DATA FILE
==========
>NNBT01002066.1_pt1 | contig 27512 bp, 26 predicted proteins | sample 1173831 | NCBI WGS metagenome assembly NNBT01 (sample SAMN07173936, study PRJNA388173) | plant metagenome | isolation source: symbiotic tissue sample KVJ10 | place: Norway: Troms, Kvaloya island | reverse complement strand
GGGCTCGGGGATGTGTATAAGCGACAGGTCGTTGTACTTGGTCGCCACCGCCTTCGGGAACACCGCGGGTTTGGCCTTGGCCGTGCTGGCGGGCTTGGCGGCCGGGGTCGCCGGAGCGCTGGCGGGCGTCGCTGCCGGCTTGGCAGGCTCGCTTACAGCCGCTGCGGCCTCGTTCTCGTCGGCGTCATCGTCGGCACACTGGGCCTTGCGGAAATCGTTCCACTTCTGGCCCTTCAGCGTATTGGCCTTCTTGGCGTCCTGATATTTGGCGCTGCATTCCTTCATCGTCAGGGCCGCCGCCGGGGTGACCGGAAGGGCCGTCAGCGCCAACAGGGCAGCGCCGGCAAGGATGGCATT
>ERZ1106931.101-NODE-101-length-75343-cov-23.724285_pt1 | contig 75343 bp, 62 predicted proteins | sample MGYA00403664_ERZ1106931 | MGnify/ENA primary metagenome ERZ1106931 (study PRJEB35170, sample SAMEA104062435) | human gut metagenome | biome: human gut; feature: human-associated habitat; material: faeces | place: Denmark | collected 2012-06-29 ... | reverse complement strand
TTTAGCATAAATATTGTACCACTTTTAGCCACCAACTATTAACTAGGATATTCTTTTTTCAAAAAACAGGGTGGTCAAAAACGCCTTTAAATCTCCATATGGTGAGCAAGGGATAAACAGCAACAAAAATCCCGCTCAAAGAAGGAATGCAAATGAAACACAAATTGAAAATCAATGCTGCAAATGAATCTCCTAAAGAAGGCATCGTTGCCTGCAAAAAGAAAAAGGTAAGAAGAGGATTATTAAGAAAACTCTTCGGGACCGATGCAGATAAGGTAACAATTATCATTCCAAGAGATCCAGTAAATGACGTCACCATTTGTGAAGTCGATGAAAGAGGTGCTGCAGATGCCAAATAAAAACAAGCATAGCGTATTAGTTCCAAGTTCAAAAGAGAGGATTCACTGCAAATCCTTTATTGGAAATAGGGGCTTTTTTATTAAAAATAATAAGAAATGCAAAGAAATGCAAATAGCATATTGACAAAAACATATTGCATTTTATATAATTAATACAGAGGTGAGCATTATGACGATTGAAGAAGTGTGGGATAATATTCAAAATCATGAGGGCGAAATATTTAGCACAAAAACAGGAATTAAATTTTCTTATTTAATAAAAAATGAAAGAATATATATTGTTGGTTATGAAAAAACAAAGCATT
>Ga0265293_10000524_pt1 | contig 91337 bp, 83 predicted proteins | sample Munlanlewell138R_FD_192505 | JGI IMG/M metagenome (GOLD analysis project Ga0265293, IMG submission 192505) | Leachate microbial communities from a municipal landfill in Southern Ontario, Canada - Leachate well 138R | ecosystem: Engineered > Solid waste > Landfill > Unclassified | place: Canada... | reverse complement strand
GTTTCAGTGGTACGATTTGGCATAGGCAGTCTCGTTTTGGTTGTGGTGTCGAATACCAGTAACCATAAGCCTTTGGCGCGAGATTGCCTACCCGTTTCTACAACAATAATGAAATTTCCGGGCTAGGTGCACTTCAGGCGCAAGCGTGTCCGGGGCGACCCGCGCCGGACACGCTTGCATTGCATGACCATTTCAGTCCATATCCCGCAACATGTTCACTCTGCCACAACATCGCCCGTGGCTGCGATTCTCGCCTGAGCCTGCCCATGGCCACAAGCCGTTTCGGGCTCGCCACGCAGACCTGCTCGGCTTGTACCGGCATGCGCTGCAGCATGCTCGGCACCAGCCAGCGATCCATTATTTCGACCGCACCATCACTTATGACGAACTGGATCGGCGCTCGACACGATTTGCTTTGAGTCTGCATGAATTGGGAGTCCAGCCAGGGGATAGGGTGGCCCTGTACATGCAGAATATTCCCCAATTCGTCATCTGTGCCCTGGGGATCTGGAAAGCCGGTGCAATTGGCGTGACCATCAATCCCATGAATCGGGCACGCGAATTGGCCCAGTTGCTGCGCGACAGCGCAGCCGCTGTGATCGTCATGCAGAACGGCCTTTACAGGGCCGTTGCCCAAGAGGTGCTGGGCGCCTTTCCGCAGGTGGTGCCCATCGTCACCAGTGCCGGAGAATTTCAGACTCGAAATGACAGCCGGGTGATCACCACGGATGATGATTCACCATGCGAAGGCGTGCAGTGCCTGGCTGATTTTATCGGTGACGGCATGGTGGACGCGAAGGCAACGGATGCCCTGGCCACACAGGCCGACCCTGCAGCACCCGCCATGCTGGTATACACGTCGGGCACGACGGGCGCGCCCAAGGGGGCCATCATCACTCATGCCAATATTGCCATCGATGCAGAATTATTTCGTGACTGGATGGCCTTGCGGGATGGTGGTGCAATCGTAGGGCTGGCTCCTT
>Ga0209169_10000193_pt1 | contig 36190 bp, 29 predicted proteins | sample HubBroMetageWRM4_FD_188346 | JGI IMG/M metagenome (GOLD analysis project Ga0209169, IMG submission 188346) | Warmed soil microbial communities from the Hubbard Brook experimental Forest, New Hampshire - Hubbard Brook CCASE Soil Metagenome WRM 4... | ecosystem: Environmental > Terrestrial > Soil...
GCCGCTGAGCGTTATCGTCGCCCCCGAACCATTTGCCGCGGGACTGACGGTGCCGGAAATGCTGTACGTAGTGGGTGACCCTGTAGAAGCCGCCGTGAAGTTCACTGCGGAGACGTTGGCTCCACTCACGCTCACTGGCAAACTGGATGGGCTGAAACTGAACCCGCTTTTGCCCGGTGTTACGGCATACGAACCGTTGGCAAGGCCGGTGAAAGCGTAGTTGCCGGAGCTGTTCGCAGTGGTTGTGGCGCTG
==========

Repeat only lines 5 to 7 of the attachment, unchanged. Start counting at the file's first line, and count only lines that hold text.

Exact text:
>Ga0265293_10000524_pt1 | contig 91337 bp, 83 predicted proteins | sample Munlanlewell138R_FD_192505 | JGI IMG/M metagenome (GOLD analysis project Ga0265293, IMG submission 192505) | Leachate microbial communities from a municipal landfill in Southern Ontario, Canada - Leachate well 138R | ecosystem: Engineered > Solid waste > Landfill > Unclassified | place: Canada... | reverse complement strand
GTTTCAGTGGTACGATTTGGCATAGGCAGTCTCGTTTTGGTTGTGGTGTCGAATACCAGTAACCATAAGCCTTTGGCGCGAGATTGCCTACCCGTTTCTACAACAATAATGAAATTTCCGGGCTAGGTGCACTTCAGGCGCAAGCGTGTCCGGGGCGACCCGCGCCGGACACGCTTGCATTGCATGACCATTTCAGTCCATATCCCGCAACATGTTCACTCTGCCACAACATCGCCCGTGGCTGCGATTCTCGCCTGAGCCTGCCCATGGCCACAAGCCGTTTCGGGCTCGCCACGCAGACCTGCTCGGCTTGTACCGGCATGCGCTGCAGCATGCTCGGCACCAGCCAGCGATCCATTATTTCGACCGCACCATCACTTATGACGAACTGGATCGGCGCTCGACACGATTTGCTTTGAGTCTGCATGAATTGGGAGTCCAGCCAGGGGATAGGGTGGCCCTGTACATGCAGAATATTCCCCAATTCGTCATCTGTGCCCTGGGGATCTGGAAAGCCGGTGCAATTGGCGTGACCATCAATCCCATGAATCGGGCACGCGAATTGGCCCAGTTGCTGCGCGACAGCGCAGCCGCTGTGATCGTCATGCAGAACGGCCTTTACAGGGCCGTTGCCCAAGAGGTGCTGGGCGCCTTTCCGCAGGTGGTGCCCATCGTCACCAGTGCCGGAGAATTTCAGACTCGAAATGACAGCCGGGTGATCACCACGGATGATGATTCACCATGCGAAGGCGTGCAGTGCCTGGCTGATTTTATCGGTGACGGCATGGTGGACGCGAAGGCAACGGATGCCCTGGCCACACAGGCCGACCCTGCAGCACCCGCCATGCTGGTATACACGTCGGGCACGACGGGCGCGCCCAAGGGGGCCATCATCACTCATGCCAATATTGCCATCGATGCAGAATTATTTCGTGACTGGATGGCCTTGCGGGATGGTGGTGCAATCGTAGGGCTGGCTCCTT
>Ga0209169_10000193_pt1 | contig 36190 bp, 29 predicted proteins | sample HubBroMetageWRM4_FD_188346 | JGI IMG/M metagenome (GOLD analysis project Ga0209169, IMG submission 188346) | Warmed soil microbial communities from the Hubbard Brook experimental Forest, New Hampshire - Hubbard Brook CCASE Soil Metagenome WRM 4... | ecosystem: Environmental > Terrestrial > Soil...